Let’s talk about something fun today. I feel like I’ve been a bit preachy the last few days and I leave the preaching to a student of mine who is always saying, and quite loudly, “Jesus!” or “Oh my God!” I told her that I expect her to be my pastor some day so I will be saved, and she just looks at me with her big brown eyes like she understands. I will definitely need me some savin’ when it is all said and done.
Before that happens, though, I want to talk about two of my favorite things. There will probably not be a complete list, by any stretch of the imagination, in this blog but I can offer two of my favorite things for today, or something like that. Maybe I can squeeze in three, but I’m making zero promises.
I’m going to start by sharing one of my favorite records. Call Of The West by Wall of Voodoo is one of my all-time favorite records. I honestly can’t remember if it was their appearance on Urgh! A Music War or the video for “Mexican Radio” on MTV that won me over, but I was a fan from the get-go. I distinctly remember purchasing Call Of The West on cassette at a music store in Colorado Springs that was just off rectangular park near Colorado College. It must have been the fall of 1993 and I was there to visit my grandparents for Thanksgiving.
In the almost 40 years since, I have not been without a copy of this record, although I don’t know where the cassette is today. It’s probably in a box in the shed because I can’t throw things like this away. It is a record that got me through a lot of tough times. Stan Ridgway writes lyrics that seem like the speak directly to me and I typically love all his projects. Sadly, though, I have never seen him perform in person. I also once pitched a story to LA Weekly about him, and they wanted it, but he politely declined to be interviewed.
Call Of The West is a go to for me to this day. I would imagine that I listen to it in its entirety at least five times a year, if not more, and in those high school years, probably more like 50-60 times. In the 90s, Hillbilly Devilspeak did a pretty rad (if I say so myself) cover of “Mexican Radio” at a few shows. We played around a bit with the pace of the song, but it worked.
If I had to pick a favorite song off the record, I would probably go with “Spy World” or the title track, but it’s hard to pick just one. “Lost Weekend” is amazing, too. While not the happiest of subject matter, “Lost Weekend” is a great example of how Ridgway’s songs tend to come off like a screenplay. I’ve seen all these stories in my imagination for the better part of four decades and they are definitely film noir.
Might as well stick with this idea and talk about a second album. Another all-time favorite of mine is Ride The Lightning by Metallica. I bought this cassette during sophomore year. Well, I should say “I bought” it. My mom actually paid for it. We were at the Wherehouse Records (at least I think it was a Wherehouse) at Tower Plaza on a Sunday afternoon before she took me home.
It was a common thing for us to do a little shopping before I went home. There was a time when I thought this was because my mom liked to stick it to my dad a little bit, but I now realize it was a lot more than that. It was also as simple as my mom loves to shop and because there was a lot of guilt there, too, because she felt like she was not always there for me. Either way, though, I got a couple of cassettes on that fall afternoon.
During sophomore year, I sat next to a guy named Thom in Miss Fore’s English class who would often recommend music to me. One of these records was Ride The Lightning. I’m going to assume that I thanked Thom profusely for turning me onto the record, but if not, I hope he eventually reads this as we are still connected via social media.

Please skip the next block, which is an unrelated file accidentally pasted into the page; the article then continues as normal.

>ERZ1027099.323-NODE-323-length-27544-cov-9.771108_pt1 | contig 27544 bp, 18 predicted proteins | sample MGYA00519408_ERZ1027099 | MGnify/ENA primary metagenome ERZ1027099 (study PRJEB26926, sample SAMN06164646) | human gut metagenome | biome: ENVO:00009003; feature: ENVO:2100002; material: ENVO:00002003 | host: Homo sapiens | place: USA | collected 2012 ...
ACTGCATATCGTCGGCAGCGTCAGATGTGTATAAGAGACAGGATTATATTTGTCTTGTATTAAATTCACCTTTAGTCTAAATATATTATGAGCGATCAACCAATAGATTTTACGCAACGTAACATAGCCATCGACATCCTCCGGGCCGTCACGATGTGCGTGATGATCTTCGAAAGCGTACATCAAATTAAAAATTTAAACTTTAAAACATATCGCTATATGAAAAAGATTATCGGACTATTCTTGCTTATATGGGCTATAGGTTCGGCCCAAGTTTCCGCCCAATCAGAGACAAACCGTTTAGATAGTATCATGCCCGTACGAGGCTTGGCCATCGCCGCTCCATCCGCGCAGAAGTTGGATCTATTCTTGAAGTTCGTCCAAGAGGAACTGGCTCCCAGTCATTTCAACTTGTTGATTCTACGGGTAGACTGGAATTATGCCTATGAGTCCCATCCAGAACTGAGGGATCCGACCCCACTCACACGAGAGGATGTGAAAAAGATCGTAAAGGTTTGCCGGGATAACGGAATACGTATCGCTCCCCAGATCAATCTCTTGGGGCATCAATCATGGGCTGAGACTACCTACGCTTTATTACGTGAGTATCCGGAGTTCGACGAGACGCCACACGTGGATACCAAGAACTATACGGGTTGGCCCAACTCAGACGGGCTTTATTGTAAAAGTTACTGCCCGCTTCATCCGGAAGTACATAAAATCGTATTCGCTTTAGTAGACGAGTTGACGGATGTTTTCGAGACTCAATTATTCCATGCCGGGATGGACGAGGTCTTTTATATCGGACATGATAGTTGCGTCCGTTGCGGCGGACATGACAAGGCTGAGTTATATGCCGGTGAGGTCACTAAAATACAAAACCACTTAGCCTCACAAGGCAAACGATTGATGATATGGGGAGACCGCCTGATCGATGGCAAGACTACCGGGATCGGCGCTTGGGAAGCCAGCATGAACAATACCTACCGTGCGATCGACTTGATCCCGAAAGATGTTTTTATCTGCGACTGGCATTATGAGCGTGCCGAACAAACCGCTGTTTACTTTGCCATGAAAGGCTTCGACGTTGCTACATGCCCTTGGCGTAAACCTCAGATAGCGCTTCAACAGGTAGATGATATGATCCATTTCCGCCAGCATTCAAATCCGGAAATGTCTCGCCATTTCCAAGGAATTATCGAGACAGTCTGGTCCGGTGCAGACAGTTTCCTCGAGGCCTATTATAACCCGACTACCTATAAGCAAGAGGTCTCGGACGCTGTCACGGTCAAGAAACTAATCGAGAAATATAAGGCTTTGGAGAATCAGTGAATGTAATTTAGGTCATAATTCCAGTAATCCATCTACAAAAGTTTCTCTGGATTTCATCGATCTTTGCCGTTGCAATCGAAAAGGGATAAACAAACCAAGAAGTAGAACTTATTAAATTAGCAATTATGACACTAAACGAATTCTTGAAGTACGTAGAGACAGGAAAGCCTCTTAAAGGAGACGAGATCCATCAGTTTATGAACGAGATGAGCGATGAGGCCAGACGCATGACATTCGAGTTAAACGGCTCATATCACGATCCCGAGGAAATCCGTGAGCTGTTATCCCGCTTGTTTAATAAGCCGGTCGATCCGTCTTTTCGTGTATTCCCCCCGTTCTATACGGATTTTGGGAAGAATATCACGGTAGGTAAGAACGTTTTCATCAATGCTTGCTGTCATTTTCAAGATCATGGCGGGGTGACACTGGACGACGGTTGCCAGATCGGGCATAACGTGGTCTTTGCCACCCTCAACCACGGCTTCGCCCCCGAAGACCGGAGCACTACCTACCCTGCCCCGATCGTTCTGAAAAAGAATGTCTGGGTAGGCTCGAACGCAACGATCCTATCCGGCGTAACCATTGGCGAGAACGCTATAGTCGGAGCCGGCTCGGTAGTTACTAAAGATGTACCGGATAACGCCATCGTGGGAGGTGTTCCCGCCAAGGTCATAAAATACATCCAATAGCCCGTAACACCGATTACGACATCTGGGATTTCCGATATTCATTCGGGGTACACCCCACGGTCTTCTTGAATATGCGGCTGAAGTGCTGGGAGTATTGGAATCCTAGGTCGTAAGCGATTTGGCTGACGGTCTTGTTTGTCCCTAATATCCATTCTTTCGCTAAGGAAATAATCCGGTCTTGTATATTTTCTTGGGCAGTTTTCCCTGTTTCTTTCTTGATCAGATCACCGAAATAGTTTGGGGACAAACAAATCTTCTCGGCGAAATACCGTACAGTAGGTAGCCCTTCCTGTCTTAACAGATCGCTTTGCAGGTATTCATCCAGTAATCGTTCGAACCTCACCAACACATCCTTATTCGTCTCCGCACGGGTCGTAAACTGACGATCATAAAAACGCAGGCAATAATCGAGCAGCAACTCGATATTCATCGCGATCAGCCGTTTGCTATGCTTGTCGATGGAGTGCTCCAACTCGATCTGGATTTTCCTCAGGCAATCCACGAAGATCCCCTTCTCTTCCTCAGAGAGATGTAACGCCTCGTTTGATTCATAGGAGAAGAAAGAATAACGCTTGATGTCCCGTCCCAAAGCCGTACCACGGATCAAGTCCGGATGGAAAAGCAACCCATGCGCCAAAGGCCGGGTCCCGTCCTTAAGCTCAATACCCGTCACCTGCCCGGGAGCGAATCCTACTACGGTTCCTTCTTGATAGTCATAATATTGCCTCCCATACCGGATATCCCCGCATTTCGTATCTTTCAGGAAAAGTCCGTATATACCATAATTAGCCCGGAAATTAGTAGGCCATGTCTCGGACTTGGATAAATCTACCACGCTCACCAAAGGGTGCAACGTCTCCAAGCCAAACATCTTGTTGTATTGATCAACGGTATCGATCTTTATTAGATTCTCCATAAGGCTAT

On a side note, mom also got me The Smiths’ Meat Is Murder on the same day. I like to think I was, at very least, the only person who bought those cassettes together on the same day that month. I’m sure it has happened somewhere else, but probably not very often. They are both great records and have held up well, in my opinion, but I’m more likely to play Hatful of Hollow than Meat Is Murder if I’m going to listen to the Smiths.
Ride The Lightning is my go-to Metallica record, though, and it always has been. When I wrote my top-ten Thrash records list for New Times a few years ago, I added Ride The Lightning and got a little hate mail because of it. Oh well. It’s a great record from top to bottom and so what if others don’t think it is Metallica’s best.
Sadly, I had my original pressing stolen a few years ago when I was DJ-ing a Mighty Sphincter show at Rip’s. It’s a bummer to know that someone who I probably know helped themselves to my record while I was taking a leak. I have since bought a re-press, but it is a bummer when I think about it. I bought that copy a year or so after I got the cassette and had it a long time.
The way the album opens, with the acoustic guitar at the beginning of “Fight Fire With Fire” is pretty goddamn epic. When the song kicks in, it rips your head off. I remember sitting in my room in my dad’s house and putting the cassette into my RCA version of a Walkman and being blown away. When the first side got to “Fade To Black,” I was completely hooked. I still love those first four songs so much. Side two is also killer, but the first side….holy fuck!
More than anything, that record taught me that all genres were worth checking out. I was always open to metal, but in 1985, I wasn’t wanting to admit to anyone that one of my favorite records of the year was a metal record, if that makes sense. It wasn’t until I was talking to Bam Bam in 1986 about Ride The Lightning that I realized that a lot of “punks” loved Metallica, too.
Well, at least until And Justice For All came out.
See you tomorrow.
Happy birthday, Mr. Coats. Always a pleasure to see you. I'm usually not this weird.